Ready for Pop is the first book by self-styled ‘comicsmith’ Hurk, and a caper novel crossing the worlds of crime and pop music. It’s a love-letter to the 1960s, as experienced through the decade’s popular culture.  

Indicating the tongue-in-cheek tone, it begins with “pop sensation” Vic Vox being shrunk to the size of a doll (pictured, right), to thwart his next step to stardom: headlining the ‘Ready for Pop’ live TV special. Thereafter, the action is driven by jaded copper Chief Inspector Ladyshoe, attempting to find out who shrank Vic, and restore him to full size in time for the gig. Suspects include rival band The Small Pocks, crook turned Billiard hall supremo, Frankie Valet (sic), and the Lucky Boot Cigarette Co. Each name attests to the offbeat humour. Constable Pepys, for example, exists only to be told to put something “in his diary”. As the officer’s laconic response to this shows, the humour is also smart enough to mock its own cornier moments. A reductive take would pigeonhole Ready for Pop as parodic nostalgia, but as with, say, Netflix’ 80s pastiche Stranger Things, the book is so intricately and lovingly realised as to transcend parody and become a satisfying original work.

Woven through the detection plot are a series of entertaining subplots. These encompass cops and criminals cosying-up in secret society The Brotherhood of the Anvil, and the also compromised loyalties of Vic’s driver. The best, though, involves the washed-up Tubs Cochran grudgingly compèring the Ready for Pop event, to spite his rival Tommy Gloves (pictured, left). 

Ready for Pop is more romp than realism, more style than satire, but there’s still sharp social comment. This encompasses music industry payola; the encroachment of America (Lucky Boot cigarettes); Police harassment (of Valet’s now-legitimate business); and conversely, Police colluding with criminal cronies in ‘the brotherhood’ – the latter still a live issue today. For a 120 page graphic novel, it’s an elaborate construction – comically so. However, there’s tragedy amongst it, notably embodied in the hubristic Cochran. All the main characters and plot strands converge at the recording of the show, creating an extended finale that’s as thrilling as it is funny.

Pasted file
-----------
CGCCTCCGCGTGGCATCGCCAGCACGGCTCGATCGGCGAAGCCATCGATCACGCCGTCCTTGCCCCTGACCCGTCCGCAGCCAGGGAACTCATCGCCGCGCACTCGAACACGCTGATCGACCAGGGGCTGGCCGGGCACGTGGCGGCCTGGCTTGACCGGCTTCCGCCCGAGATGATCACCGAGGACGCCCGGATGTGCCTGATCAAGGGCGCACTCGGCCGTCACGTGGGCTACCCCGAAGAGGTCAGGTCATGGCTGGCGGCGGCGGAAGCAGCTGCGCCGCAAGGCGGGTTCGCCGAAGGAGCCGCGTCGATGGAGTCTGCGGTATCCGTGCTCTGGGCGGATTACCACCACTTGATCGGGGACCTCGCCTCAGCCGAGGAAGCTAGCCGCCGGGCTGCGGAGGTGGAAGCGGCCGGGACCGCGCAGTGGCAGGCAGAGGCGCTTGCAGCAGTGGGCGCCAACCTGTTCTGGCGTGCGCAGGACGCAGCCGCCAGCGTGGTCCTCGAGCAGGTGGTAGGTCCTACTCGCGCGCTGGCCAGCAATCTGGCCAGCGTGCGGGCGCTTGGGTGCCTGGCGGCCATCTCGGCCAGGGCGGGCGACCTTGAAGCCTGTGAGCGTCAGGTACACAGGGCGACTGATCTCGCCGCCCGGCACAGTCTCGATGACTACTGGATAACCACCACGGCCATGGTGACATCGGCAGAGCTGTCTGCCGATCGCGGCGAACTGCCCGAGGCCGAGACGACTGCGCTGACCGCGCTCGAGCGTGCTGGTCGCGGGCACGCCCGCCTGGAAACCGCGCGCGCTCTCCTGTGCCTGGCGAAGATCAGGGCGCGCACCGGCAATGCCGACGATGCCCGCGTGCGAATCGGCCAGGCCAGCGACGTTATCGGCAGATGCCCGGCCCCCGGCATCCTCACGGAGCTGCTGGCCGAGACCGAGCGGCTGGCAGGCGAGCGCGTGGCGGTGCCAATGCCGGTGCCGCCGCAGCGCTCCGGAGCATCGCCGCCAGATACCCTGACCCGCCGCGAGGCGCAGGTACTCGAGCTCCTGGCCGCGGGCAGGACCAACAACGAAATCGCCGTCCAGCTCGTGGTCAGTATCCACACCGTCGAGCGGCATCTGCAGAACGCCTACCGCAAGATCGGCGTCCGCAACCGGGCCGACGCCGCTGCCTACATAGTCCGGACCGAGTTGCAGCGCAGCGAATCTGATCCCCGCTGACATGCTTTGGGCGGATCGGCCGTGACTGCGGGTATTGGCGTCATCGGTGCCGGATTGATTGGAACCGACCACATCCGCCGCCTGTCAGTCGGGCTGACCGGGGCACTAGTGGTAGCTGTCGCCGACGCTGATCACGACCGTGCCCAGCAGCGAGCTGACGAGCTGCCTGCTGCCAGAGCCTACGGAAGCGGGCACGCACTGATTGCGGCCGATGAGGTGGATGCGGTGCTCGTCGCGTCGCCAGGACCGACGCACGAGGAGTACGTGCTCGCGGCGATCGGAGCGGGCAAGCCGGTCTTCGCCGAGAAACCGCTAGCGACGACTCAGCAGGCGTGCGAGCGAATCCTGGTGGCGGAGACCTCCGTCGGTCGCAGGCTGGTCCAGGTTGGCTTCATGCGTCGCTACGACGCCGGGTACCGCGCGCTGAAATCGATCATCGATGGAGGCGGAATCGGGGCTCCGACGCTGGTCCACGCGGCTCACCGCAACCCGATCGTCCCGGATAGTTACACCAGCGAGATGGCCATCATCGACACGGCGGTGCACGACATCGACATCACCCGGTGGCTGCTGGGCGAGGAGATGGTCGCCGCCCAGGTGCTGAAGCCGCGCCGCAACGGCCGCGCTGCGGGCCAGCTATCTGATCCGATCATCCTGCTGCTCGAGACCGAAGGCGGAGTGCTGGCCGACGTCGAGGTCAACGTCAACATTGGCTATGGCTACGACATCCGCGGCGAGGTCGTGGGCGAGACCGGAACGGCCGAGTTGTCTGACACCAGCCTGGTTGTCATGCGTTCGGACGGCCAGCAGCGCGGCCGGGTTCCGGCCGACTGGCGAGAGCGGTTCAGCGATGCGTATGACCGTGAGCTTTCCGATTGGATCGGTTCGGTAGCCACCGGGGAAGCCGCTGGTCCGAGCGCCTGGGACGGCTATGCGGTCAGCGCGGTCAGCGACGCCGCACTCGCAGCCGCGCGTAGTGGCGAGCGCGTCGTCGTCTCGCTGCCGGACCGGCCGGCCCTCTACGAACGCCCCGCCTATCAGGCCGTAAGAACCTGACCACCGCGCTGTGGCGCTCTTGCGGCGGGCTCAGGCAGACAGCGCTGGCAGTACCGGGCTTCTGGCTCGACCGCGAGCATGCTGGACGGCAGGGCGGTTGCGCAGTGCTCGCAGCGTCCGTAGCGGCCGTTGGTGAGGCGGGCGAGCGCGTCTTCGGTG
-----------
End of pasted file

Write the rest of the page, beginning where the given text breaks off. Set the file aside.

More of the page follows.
Hurk’s cover bio cheekily boasts a lack of artistic technique, though it’s mostly wrong in the right ways: channelling the modernist distortions of 1950s/60s cartoons, as re-appropriated by, say, Clowes and Kaz. Hurk emphasises character expression and compositional fun over illusionistic realism and (his supposed nemesis) perspective. Visual highlights include Ladyshoe’s increasingly grizzled and battered face, teenyboppers in the throes of Vic-mania, and the well-observed Pop Art/Op Art title sequence for the eponymous TV show. Hurk’s page designs are inventive, shunning the (literally, and in the hipster jibe sense) ‘square’ grid and gutters, in favour of the most angular pages since Gene Colan’s ‘far out’ layouts on the 1960s Dr Strange. Hurk’s offerings look stylish, but lacking Colan’s decades honed craft, they can be an awkward, even frustrating read. The approach may have been better used selectively. The opening sequence setting up the plot to shrink Vic, is the most extreme example of pages difficult to follow, however, Hurk gets more assured as the book progresses (featured pages). The rendering is also (sticking with pop terminology) hit and miss, with some artfully sweeping lines capturing expressive faces, undermined by fussy hatching elsewhere.  Stylish scene-setting splash pages are amongst the hits.

Overall, Ready for Pop is an entertaining and stylish read. Hurk’s online presence showcases some impressive newer art, and it’s to be hoped more will make its way into book form.